Cruise missile blasts Gadhafi's compound
Updated: 2011-03-21 16:53
The US military, for now at the lead of the international campaign, is trying to walk a fine line over the end game of the assault. It is avoiding for now any appearance that it aims to take out Gadhafi or help the rebels oust him, instead limiting its stated goals to protecting civilians.
"If they are moving on opposition forces ... yes, we will take them under attack," he told reporters.
"We judge these strikes to have been very effective in significantly degrading the regime's air defense capability," Gortney said. "We believe his forces are under significant stress and suffering from both isolation and a good deal of confusion."
A military official said Air Force B-2 stealth bombers flew 25 hours in a round trip from Whiteman Air Force Base in Missouri and dropped 45 2,000-pound bombs.
What happens if rebel forces eventually go on the offensive against Gadhafi's troops remains unclear. Gortney would not say whether strikes would hit Libyan troops fighting back against rebel assaults.
US Defense Secretary Robert Gates said late Sunday that the US expects turn over control of the operation to a coalition headed by France, Britain or NATO "in a matter of days," reflecting concern that the US military was stretched thin by its current missions. Turkey was blocking NATO action, which requires agreement by all 28 members of the alliance.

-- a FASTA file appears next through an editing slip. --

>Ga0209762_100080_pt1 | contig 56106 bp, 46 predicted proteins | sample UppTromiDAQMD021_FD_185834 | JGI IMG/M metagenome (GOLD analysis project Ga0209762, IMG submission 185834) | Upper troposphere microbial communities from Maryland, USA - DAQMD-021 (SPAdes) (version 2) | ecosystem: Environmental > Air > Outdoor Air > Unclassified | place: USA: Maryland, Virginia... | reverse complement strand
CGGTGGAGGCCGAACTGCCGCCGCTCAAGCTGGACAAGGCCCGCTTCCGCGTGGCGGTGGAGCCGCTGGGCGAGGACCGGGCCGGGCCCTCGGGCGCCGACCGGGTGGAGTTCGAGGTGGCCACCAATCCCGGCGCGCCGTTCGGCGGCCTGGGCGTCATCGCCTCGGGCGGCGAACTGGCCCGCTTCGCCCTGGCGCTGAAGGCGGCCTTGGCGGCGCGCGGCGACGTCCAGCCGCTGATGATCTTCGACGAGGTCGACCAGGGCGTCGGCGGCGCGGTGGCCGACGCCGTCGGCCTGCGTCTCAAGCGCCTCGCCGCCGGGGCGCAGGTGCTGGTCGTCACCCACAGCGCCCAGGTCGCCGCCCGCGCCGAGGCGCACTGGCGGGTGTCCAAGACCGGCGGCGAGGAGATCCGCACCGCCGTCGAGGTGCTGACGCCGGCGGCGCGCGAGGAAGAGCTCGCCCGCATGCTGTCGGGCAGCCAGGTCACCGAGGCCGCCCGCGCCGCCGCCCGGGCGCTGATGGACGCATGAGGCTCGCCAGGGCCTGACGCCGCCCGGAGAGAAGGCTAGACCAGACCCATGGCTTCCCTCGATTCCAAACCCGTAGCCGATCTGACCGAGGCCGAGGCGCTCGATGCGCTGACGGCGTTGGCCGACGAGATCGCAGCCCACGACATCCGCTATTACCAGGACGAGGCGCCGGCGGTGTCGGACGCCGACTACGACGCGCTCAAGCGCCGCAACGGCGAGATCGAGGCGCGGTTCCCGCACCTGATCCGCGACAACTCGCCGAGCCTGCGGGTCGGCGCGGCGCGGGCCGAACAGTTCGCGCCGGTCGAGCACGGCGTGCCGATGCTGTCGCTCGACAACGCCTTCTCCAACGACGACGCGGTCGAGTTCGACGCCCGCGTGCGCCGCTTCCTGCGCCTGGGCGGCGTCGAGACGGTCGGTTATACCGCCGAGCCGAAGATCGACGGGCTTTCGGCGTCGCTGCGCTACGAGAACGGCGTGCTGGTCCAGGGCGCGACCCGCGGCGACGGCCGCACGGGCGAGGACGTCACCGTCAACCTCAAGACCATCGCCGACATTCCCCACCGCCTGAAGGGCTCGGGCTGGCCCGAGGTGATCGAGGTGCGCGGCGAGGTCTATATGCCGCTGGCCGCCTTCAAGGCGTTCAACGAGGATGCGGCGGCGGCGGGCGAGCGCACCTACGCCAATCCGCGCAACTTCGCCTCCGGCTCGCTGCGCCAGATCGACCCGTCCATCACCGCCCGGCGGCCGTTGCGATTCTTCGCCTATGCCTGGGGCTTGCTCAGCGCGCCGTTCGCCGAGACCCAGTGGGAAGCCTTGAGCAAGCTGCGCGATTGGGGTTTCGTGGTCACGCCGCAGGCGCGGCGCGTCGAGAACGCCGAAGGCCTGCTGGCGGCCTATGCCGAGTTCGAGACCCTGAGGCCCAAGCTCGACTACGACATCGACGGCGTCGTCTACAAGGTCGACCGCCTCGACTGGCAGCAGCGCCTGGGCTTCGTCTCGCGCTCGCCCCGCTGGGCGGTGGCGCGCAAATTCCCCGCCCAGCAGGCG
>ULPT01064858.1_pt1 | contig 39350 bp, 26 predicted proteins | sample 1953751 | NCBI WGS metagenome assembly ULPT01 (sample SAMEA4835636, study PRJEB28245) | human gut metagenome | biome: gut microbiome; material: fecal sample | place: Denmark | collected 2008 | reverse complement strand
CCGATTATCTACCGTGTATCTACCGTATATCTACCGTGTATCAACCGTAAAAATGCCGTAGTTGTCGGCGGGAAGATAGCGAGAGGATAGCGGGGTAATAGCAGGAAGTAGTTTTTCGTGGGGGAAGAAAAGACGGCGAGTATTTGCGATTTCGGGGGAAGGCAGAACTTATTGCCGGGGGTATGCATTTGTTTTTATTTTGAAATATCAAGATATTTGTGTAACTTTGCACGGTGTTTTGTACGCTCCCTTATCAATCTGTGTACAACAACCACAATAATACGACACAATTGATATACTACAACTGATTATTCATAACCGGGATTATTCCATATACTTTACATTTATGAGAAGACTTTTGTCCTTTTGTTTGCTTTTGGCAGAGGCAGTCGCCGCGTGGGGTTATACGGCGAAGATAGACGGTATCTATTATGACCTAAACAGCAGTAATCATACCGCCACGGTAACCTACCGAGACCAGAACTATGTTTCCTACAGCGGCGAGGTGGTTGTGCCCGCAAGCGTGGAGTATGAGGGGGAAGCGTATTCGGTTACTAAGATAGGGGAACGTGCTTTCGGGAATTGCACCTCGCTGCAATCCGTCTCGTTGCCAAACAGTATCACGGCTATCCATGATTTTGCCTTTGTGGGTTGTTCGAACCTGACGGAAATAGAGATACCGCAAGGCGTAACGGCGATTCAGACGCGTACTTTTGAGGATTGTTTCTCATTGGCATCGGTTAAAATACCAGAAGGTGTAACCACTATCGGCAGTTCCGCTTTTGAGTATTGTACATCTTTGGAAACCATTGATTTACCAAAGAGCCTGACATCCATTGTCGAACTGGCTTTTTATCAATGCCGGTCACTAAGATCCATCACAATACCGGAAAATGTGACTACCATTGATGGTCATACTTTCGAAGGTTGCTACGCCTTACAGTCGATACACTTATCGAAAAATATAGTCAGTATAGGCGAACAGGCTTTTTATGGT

Gadhafi vowed to fight on. In a phone call to Libyan state television Sunday, he said he would not let up on Benghazi and said the government had opened up weapons depots to all Libyans, who were now armed with "automatic weapons, mortars and bombs." State television said Gadhafi's supporters were converging on airports as human shields.
"We promise you a long war," he said.
Throughout the day Sunday, Libyan TV showed a stream of what it said were popular demonstrations in support of Gadhafi in Tripoli and other towns and cities. It showed cars with horns blaring, women ululating, young men waving green flags and holding up pictures of the Libyan leader. Women and children chanted, "God, Moammar and Libya, that's it!"
"Our blood is green, not red," one unidentified woman told the broadcaster, referring to the signature color of Gadhafi's government. "He is our father, we will be with him to the last drop of blood. Our blood is green with our love for him."
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